A recent CNN article, ‘This is Why People Hesitate to Report a Sexual Misconduct’, referenced the rape accusations against Bill Cosby as well as Christine Blasey Ford’s allegations that Judge Kavanaugh sexually assaulted her at a party when they were both students. Most Canadians have some sense of what sexual assault entails, but ‘sexual misconduct’ has often been used when referring to a wide range of sexual behaviours and this can create real confusion about its meaning.

Sexual assault is a criminal offence under Canada’s Criminal Code and refers to non-consensual touching or physical attacks of a sexual nature. By contrast, sexual misconduct is not a legal issue; rather, it refers to social behaviour that our society deems to be inappropriate because the behaviour makes the victim feel uncomfortable, coerced and/or harassed. The term, sexual misconduct, is most often used when referring to misconduct against women; however, men are also victims of sexual misconduct, although much less frequently.

One factor that may identify a particular behaviour as ‘sexual misconduct’ is when a person in a position of power uses speech or actions of a sexual nature when interacting with someone in a vulnerable position. Sexual harassment is a form of sexual misconduct that we most commonly associate with the work environment, and about 38 per cent of women report they were sexually harassed at work. Sexual harassment occurs when a boss, person of authority or co-worker makes advances of a sexual nature, such as flirting, sexual jokes and unwanted touching. Discriminatory remarks about a person’s gender are another form of sexual harassment. Work-related sexual harassment ranges from making a victim feel uncomfortable, to feeling coerced to go along with the unwanted joking, touching or sexual intercourse to avoid being side-lined or fired.

The perpetrators of sexual harassment are not necessarily one’s boss or co-worker and sexual harassment occurs in many public and private places beyond one’s place of work. For example, American female journalists have reported that men frequently yell obscene or sexual insults at them while they report news in public places. Incidents of unwanted touching in nightclubs or while walking down the street; sexual remarks shouted out by passers-by; sexually implicit language addressed to someone by a teacher or fellow student; and stalking – are all forms of sexual harassment. One form of sexual harassment that impacts young girls and is reportedly quite common is when, at the onset of puberty, boys stare at their classmate’s breasts and make comments about their size and development.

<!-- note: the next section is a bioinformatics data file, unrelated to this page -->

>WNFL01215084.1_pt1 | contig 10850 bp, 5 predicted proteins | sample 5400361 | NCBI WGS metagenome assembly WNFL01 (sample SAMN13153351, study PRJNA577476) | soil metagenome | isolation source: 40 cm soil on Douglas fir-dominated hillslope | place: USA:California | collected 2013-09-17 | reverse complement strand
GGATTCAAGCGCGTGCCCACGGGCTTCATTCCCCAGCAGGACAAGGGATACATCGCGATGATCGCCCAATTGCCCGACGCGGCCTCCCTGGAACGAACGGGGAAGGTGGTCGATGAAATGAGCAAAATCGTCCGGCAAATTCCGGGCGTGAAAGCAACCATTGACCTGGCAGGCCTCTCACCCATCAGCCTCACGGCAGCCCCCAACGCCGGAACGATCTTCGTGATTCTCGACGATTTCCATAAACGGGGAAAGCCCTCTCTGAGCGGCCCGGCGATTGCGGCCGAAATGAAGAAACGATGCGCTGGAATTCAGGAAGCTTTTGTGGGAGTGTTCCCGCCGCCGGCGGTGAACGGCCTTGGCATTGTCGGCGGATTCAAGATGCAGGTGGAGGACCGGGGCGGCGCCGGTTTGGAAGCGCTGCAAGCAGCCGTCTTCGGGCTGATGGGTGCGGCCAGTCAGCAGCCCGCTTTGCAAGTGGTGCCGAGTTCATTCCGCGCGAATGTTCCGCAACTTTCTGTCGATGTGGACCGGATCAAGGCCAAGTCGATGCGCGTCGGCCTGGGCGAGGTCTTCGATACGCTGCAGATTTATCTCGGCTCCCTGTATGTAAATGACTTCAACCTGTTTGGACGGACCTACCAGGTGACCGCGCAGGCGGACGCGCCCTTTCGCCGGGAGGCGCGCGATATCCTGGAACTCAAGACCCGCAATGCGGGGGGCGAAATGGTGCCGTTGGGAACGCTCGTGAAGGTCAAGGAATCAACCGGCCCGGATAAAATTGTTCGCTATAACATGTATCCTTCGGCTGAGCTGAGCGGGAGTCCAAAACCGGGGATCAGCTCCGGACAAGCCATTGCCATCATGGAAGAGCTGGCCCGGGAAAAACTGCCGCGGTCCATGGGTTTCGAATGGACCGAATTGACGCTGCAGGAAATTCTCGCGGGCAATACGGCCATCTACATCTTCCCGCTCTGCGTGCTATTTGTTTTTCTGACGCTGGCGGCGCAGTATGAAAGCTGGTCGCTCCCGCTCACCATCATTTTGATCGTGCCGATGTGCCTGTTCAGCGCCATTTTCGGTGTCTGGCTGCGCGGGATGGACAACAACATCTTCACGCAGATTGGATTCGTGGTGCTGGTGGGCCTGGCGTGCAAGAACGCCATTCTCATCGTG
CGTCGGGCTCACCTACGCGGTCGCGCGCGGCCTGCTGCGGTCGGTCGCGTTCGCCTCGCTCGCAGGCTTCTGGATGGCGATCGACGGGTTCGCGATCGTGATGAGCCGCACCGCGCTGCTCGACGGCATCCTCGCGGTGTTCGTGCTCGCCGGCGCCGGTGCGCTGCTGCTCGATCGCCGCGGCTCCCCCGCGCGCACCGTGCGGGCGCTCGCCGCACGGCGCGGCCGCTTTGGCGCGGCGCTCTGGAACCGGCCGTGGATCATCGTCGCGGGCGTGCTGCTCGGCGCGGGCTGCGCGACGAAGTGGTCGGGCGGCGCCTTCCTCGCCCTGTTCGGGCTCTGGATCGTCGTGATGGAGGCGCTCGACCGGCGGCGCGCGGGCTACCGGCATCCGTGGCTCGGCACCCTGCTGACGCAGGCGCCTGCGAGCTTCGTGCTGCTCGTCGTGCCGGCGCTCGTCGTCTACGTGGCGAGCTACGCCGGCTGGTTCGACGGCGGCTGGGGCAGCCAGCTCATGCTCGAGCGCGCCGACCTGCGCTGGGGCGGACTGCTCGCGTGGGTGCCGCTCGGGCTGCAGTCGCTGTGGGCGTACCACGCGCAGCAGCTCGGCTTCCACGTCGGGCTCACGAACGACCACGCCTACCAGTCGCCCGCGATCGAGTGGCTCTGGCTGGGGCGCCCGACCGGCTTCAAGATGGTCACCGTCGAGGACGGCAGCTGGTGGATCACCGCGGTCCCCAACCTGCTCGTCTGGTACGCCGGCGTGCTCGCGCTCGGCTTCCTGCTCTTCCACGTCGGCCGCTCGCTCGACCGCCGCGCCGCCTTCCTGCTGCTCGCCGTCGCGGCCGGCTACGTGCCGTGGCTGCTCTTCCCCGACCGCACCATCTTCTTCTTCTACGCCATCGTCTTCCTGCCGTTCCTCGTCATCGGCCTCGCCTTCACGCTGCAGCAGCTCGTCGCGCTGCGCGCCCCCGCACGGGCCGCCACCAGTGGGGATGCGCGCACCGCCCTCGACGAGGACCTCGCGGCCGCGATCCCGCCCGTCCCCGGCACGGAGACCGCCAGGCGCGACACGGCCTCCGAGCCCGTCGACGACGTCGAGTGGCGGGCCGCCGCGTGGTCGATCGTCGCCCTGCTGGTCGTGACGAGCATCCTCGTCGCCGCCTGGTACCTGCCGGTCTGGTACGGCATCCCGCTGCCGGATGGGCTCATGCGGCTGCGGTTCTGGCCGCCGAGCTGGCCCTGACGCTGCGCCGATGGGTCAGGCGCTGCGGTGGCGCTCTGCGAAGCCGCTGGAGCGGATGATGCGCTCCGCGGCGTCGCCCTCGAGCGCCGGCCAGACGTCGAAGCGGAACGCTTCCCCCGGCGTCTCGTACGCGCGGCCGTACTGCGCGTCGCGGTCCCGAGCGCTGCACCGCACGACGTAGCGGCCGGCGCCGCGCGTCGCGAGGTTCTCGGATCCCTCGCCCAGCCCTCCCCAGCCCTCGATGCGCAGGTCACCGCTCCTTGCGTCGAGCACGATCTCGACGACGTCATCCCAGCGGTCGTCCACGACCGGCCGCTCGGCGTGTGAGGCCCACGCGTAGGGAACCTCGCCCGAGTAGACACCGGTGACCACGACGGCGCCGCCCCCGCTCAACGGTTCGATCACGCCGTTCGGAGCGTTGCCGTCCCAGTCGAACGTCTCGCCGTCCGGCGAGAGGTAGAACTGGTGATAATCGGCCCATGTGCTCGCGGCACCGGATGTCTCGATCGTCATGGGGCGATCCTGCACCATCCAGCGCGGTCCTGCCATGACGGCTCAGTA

Among the most serious cases of sexual misconduct or sexual harassment are where a person in a vulnerable position feels they have to have sexual relations with the person in a power position in order to avoid negative consequences. A recent and highly publicized example is the Harvey Weinstein scandal, where Mr. Weinstein is alleged to have been involved in many instances of unwanted touching and coercing actresses and other women to have sexual relations with him in order to prevent being fired or being blocked from moving forward with their careers. The revelations in the media about Mr. Weinstein’s actions are, in large part, responsible for initiating the ‘Me Too’ movement encouraging women to speak up about their personal experiences of sexual harassment or sexual assault. However, the Canadian Women’s Foundation suggests that the actions allegedly perpetrated by Mr. Weinstein go beyond the definition of sexual misconduct and are, in fact, a form of sexual violence.

Forceable rape is an extreme form of sexual violence and generally constitutes sexual assault. Forceable rape involves a victim who has not given consent, including cases when the victim was intoxicated, asleep or mentally compromised in some way. About one in five women report having been raped at some point in their lives, according to a U.S. Centers for Disease Control and Prevention 2010 report. And, the Canadian Women’s Foundation reports that sexual assault is the only violent crime that is increasing.

Sexual misconduct, particularly sexual harassment, has been extremely common for generations and is far more common than rape or sexual assault. About three quarters of women say they experienced verbal sexual harassment at some point in their lives; about half were subjected to unwanted touching; and 40 percent experienced cybercrime, according to a widely-based survey by the non-profit group, ‘Stop Street Harassment’. In the past, sexual harassment was simply something women (in particular) experienced and had to deal with, and in many cases was rarely talked about. But, if a victim did speak up, their experience was often dismissed because it wasn’t considered a big deal, certainly not as egregious as rape or another form of sexual assault. However, the ‘Me Too’ movement appears to be changing our acceptance of sexual misconduct and sexual harassment, and many Canadians believe reports of sexual misconduct or harassment will no longer be easily ignored.


  • www.npr.org/sections/thetwo-way/2018/02/21/587671849/a-new-survey-finds-eighty-percent-of-women-have-experienced-sexual-harassment
  • www.cdc.gov/violenceprevention/pdf/NISVS_Executive_Summary-a.pdf
  • www.canadianwomen.org/the-facts/sexual-assault-harassment/
  • www.avaloncentre.ca/quicklinks/glossary-and-definitions/
  • www.stopstreetharassment.org/
  • www.cnn.com/2018/09/17/health/why-people-hesitate-to-report-sexual-misconduct/index.html

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